Diane Mannion, Reflections, #29 oil on linen/mounted
Painting Shiny Things
This tiny metal pitcher... without reflections is gray.
Recipe for Gray
Red, yellow, blue, and white.
For warmer gray add yellow, for cooler, add blue.
Then add bits of red to get the right balance.
Add white to change the value.
Recipe for SHINY THINGS
Shiny objects reflect what's around them... distorted by the shape of the object.
The pitcher is almost invisible except for it's shape and what's reflected on its surface.
Instead of painting the pitcher, paint color masses and shapes.
Squinting makes it possible to see simplified shapes and values appear like pieces of a jig-saw puzzle.
The daisy was both reflected and distorted by the shape of the pitcher.
The darker and more purple-gray color of the pitcher shows where nothing close is reflected... such as the inside of the lip.
The duller the shine, the more the objects body color will tint the reflections. For example, if the pitcher had been copper or brass, the daisy reflection would have been more orange.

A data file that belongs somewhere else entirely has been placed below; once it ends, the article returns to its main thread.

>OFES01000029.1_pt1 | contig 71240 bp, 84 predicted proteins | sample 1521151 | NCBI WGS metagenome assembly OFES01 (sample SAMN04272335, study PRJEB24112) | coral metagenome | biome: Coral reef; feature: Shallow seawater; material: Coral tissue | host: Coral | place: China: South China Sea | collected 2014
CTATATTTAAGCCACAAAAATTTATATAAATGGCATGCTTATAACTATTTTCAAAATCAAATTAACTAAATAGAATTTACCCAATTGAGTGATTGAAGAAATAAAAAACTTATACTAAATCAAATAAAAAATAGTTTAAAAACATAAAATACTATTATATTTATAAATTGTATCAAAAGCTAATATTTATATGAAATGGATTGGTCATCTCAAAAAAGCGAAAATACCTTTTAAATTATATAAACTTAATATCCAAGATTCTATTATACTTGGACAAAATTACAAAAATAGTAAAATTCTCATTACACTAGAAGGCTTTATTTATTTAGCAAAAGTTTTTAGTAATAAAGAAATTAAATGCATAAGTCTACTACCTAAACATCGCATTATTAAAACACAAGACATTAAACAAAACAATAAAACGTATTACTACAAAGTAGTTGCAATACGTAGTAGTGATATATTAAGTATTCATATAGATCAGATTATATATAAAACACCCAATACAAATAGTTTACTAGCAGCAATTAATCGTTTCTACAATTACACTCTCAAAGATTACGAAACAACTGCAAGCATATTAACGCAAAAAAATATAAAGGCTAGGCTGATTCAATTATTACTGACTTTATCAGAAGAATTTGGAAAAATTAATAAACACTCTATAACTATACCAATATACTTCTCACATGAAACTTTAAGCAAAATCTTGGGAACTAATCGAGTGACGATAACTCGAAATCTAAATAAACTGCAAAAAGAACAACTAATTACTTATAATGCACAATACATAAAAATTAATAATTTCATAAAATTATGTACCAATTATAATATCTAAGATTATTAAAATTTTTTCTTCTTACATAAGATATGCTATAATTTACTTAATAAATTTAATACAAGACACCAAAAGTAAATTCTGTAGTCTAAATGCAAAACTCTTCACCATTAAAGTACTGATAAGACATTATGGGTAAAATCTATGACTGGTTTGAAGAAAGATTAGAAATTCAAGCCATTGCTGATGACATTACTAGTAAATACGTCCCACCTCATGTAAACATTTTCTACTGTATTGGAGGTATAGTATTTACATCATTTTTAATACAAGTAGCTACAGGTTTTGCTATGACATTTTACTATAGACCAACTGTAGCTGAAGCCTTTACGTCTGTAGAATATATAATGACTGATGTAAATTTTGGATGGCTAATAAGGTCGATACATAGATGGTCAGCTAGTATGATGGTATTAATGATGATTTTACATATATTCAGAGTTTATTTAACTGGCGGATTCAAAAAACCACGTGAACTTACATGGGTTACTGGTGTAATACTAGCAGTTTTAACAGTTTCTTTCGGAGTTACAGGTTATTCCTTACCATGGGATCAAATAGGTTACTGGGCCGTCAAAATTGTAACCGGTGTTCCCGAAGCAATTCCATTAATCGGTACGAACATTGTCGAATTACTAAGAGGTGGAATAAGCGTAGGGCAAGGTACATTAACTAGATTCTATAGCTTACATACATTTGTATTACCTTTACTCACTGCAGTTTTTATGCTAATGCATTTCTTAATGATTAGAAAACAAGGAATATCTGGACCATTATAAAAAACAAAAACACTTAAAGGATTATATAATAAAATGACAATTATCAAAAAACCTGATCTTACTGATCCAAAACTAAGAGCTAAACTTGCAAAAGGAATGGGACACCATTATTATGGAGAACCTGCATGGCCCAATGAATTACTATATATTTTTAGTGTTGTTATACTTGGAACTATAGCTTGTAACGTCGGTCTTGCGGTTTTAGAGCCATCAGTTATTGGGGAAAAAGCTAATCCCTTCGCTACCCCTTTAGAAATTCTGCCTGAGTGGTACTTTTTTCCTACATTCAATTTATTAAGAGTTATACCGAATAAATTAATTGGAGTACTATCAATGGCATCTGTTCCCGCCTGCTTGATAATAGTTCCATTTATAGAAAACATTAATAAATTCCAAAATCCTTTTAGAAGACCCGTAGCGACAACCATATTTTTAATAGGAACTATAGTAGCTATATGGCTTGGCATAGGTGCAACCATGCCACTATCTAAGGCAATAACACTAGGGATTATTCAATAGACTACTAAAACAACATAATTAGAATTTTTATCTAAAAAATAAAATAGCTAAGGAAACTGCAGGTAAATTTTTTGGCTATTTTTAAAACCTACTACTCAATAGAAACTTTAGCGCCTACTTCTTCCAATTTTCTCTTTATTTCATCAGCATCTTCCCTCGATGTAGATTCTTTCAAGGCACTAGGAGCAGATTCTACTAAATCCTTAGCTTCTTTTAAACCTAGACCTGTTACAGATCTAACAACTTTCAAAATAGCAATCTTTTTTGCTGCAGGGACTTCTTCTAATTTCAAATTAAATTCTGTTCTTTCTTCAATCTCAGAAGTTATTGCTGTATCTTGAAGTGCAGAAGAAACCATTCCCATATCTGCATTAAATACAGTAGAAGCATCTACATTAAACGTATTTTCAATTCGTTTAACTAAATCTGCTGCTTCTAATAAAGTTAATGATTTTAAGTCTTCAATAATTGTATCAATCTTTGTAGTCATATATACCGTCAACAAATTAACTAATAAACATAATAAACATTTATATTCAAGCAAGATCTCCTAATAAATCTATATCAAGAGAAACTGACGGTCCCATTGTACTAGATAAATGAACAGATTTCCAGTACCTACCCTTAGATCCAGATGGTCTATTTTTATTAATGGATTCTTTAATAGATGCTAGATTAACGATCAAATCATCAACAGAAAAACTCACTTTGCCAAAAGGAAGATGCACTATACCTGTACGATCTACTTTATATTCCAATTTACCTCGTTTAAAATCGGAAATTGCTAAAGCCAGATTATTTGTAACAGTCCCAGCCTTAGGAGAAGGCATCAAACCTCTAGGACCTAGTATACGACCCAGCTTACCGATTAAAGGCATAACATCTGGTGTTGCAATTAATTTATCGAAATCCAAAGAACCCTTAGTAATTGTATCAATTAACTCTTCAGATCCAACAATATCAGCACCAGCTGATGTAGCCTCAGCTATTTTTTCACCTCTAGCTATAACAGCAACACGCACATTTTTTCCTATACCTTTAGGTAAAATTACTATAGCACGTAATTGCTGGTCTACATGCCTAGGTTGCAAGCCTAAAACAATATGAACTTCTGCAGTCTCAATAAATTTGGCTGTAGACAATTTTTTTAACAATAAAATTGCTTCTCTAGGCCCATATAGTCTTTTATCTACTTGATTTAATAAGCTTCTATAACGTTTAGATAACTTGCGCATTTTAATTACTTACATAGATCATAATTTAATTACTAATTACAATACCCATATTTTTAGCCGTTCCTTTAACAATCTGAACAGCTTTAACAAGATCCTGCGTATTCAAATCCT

A Few Painting Tips
1. Mix puddles of color on palette before applying.
2. Put strokes down and leave them as much as possible. A nudge here and there is fine, but no petting. Only three or four strokes for each loaded brush.
3. Pull paint off between strokes with rag, paper towel, or tissue. Do not clean brush with mineral spirits or other solvents (only to clean brushes later).
4. Use a dab of linseed oil if needed, for stroke to flow.
5. Hold brush parallel to the surface to vary application technique, as well as holding it like a writing instrument.
It's difficult putting the art of observation and painting into words. Best advice... set up some shiny objects and paint!